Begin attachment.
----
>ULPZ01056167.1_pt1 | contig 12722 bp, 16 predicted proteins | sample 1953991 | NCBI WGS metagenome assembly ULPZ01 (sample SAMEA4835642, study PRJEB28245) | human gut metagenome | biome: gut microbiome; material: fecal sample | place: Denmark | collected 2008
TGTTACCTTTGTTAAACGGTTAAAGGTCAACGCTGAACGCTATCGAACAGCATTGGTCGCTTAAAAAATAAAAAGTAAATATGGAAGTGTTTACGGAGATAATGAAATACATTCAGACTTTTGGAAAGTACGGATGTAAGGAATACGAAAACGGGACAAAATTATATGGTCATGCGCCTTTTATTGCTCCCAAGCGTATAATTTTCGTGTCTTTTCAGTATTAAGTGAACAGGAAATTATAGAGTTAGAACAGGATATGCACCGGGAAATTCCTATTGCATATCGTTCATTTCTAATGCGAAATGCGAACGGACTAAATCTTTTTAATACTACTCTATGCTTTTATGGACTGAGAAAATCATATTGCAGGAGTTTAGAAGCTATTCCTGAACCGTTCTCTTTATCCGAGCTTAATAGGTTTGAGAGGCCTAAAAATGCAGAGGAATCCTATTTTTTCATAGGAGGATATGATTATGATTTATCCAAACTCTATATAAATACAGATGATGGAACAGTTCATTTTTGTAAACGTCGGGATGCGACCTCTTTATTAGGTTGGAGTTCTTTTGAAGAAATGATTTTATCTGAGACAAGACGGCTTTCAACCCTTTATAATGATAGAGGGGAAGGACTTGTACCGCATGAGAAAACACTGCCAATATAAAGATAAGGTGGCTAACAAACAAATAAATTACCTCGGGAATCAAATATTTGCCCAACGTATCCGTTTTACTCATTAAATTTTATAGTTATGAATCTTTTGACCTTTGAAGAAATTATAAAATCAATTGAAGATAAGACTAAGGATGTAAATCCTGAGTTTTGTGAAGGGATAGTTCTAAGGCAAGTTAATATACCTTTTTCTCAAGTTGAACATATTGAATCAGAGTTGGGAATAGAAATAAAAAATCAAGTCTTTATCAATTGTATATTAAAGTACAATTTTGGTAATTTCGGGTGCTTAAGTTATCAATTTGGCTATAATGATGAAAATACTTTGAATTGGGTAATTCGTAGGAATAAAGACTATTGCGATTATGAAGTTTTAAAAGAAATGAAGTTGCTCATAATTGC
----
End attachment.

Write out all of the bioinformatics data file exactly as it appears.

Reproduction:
>ULPZ01056167.1_pt1 | contig 12722 bp, 16 predicted proteins | sample 1953991 | NCBI WGS metagenome assembly ULPZ01 (sample SAMEA4835642, study PRJEB28245) | human gut metagenome | biome: gut microbiome; material: fecal sample | place: Denmark | collected 2008
TGTTACCTTTGTTAAACGGTTAAAGGTCAACGCTGAACGCTATCGAACAGCATTGGTCGCTTAAAAAATAAAAAGTAAATATGGAAGTGTTTACGGAGATAATGAAATACATTCAGACTTTTGGAAAGTACGGATGTAAGGAATACGAAAACGGGACAAAATTATATGGTCATGCGCCTTTTATTGCTCCCAAGCGTATAATTTTCGTGTCTTTTCAGTATTAAGTGAACAGGAAATTATAGAGTTAGAACAGGATATGCACCGGGAAATTCCTATTGCATATCGTTCATTTCTAATGCGAAATGCGAACGGACTAAATCTTTTTAATACTACTCTATGCTTTTATGGACTGAGAAAATCATATTGCAGGAGTTTAGAAGCTATTCCTGAACCGTTCTCTTTATCCGAGCTTAATAGGTTTGAGAGGCCTAAAAATGCAGAGGAATCCTATTTTTTCATAGGAGGATATGATTATGATTTATCCAAACTCTATATAAATACAGATGATGGAACAGTTCATTTTTGTAAACGTCGGGATGCGACCTCTTTATTAGGTTGGAGTTCTTTTGAAGAAATGATTTTATCTGAGACAAGACGGCTTTCAACCCTTTATAATGATAGAGGGGAAGGACTTGTACCGCATGAGAAAACACTGCCAATATAAAGATAAGGTGGCTAACAAACAAATAAATTACCTCGGGAATCAAATATTTGCCCAACGTATCCGTTTTACTCATTAAATTTTATAGTTATGAATCTTTTGACCTTTGAAGAAATTATAAAATCAATTGAAGATAAGACTAAGGATGTAAATCCTGAGTTTTGTGAAGGGATAGTTCTAAGGCAAGTTAATATACCTTTTTCTCAAGTTGAACATATTGAATCAGAGTTGGGAATAGAAATAAAAAATCAAGTCTTTATCAATTGTATATTAAAGTACAATTTTGGTAATTTCGGGTGCTTAAGTTATCAATTTGGCTATAATGATGAAAATACTTTGAATTGGGTAATTCGTAGGAATAAAGACTATTGCGATTATGAAGTTTTAAAAGAAATGAAGTTGCTCATAATTGC